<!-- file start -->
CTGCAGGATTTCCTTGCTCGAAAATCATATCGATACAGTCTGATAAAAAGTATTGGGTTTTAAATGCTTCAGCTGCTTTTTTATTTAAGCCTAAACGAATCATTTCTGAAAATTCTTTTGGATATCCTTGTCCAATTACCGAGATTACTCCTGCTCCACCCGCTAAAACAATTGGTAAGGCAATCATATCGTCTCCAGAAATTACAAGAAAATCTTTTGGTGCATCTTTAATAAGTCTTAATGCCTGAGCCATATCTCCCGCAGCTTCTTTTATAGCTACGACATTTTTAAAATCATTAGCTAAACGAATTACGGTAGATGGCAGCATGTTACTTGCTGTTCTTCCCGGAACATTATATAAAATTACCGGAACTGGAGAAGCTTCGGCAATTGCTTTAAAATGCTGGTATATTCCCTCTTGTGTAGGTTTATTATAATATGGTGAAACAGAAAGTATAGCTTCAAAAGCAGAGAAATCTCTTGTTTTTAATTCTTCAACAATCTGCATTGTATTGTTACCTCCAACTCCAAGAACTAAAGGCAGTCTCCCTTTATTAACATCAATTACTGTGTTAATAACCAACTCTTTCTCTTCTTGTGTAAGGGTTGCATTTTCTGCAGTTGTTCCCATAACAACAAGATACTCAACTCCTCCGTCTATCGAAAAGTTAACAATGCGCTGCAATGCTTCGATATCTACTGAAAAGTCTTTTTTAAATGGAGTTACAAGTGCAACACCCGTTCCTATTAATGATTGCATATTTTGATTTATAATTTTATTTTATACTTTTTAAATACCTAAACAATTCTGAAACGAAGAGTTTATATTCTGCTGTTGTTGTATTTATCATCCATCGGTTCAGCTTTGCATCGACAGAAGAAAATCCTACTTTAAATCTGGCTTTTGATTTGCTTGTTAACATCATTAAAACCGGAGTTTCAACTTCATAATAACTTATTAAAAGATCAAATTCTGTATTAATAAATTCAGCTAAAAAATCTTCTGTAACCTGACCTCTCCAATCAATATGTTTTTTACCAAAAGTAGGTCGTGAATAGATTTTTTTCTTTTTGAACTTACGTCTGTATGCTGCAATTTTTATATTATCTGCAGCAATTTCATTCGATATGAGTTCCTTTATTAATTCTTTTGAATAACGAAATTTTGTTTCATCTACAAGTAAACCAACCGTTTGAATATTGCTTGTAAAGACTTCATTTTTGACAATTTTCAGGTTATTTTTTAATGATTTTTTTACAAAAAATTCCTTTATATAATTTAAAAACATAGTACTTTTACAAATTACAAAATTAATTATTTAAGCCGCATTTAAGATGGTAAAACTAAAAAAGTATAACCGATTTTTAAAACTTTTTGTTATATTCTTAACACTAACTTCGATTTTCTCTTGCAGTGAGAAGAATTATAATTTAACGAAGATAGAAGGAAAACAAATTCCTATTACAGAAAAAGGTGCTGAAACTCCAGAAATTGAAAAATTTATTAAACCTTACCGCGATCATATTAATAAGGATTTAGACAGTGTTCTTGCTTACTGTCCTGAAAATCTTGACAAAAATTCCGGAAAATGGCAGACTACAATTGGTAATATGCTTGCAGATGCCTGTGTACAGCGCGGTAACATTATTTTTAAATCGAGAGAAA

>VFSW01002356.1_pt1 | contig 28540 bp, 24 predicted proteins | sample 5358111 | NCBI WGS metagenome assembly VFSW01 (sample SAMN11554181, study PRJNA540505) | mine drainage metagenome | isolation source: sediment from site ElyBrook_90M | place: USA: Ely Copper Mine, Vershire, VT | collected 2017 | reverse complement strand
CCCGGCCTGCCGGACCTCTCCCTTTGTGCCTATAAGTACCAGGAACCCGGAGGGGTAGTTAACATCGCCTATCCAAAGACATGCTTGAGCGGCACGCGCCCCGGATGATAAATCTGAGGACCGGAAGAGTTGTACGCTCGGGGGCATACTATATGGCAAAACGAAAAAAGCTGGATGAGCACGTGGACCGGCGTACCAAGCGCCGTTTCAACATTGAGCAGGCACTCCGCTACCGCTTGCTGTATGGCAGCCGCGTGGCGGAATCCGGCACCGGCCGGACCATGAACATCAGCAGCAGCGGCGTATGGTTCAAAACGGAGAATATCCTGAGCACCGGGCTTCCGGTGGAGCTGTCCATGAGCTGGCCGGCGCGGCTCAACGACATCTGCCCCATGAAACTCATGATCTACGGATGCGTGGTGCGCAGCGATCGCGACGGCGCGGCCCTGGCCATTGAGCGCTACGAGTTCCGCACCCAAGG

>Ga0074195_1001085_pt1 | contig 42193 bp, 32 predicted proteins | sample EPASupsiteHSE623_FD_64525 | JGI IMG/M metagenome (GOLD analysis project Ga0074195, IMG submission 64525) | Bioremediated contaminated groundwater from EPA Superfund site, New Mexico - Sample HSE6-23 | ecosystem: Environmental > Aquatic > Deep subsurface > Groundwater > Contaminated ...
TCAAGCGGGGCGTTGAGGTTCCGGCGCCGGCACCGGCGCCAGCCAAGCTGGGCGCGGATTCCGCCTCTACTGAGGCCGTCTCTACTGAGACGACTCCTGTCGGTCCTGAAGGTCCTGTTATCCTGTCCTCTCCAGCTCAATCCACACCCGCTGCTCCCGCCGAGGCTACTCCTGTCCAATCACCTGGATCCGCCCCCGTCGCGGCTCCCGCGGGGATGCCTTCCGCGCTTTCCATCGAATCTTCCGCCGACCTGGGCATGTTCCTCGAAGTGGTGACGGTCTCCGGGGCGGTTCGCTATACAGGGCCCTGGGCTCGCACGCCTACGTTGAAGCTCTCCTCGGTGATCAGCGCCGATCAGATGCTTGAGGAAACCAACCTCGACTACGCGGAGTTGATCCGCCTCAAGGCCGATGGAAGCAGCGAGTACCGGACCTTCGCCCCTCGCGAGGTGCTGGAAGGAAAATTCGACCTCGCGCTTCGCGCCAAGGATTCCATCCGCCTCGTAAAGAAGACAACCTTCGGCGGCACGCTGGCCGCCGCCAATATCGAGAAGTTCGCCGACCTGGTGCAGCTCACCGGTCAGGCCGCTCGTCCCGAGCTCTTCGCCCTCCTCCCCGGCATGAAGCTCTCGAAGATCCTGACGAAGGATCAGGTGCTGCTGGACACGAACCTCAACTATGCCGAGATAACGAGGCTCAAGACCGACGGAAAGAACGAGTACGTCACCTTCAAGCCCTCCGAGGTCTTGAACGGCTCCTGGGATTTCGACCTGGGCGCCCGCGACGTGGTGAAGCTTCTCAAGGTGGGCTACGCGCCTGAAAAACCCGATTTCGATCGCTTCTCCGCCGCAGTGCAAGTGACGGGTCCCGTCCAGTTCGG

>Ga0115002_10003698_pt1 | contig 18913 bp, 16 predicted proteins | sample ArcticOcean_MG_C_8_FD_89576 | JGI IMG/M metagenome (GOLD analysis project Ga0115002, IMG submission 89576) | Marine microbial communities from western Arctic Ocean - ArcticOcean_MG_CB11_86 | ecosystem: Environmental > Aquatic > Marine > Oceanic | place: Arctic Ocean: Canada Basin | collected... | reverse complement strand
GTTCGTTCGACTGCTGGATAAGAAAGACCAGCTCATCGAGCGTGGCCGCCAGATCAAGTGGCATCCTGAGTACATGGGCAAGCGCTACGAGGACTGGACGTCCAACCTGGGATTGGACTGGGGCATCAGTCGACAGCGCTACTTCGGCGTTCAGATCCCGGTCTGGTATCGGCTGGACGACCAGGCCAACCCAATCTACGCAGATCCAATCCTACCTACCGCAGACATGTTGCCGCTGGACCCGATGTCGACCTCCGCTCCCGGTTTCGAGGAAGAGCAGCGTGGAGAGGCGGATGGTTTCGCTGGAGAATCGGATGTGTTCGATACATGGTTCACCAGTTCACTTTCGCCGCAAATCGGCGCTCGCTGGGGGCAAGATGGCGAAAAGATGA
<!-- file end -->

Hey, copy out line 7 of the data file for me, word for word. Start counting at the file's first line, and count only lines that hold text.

GTTCGTTCGACTGCTGGATAAGAAAGACCAGCTCATCGAGCGTGGCCGCCAGATCAAGTGGCATCCTGAGTACATGGGCAAGCGCTACGAGGACTGGACGTCCAACCTGGGATTGGACTGGGGCATCAGTCGACAGCGCTACTTCGGCGTTCAGATCCCGGTCTGGTATCGGCTGGACGACCAGGCCAACCCAATCTACGCAGATCCAATCCTACCTACCGCAGACATGTTGCCGCTGGACCCGATGTCGACCTCCGCTCCCGGTTTCGAGGAAGAGCAGCGTGGAGAGGCGGATGGTTTCGCTGGAGAATCGGATGTGTTCGATACATGGTTCACCAGTTCACTTTCGCCGCAAATCGGCGCTCGCTGGGGGCAAGATGGCGAAAAGATGA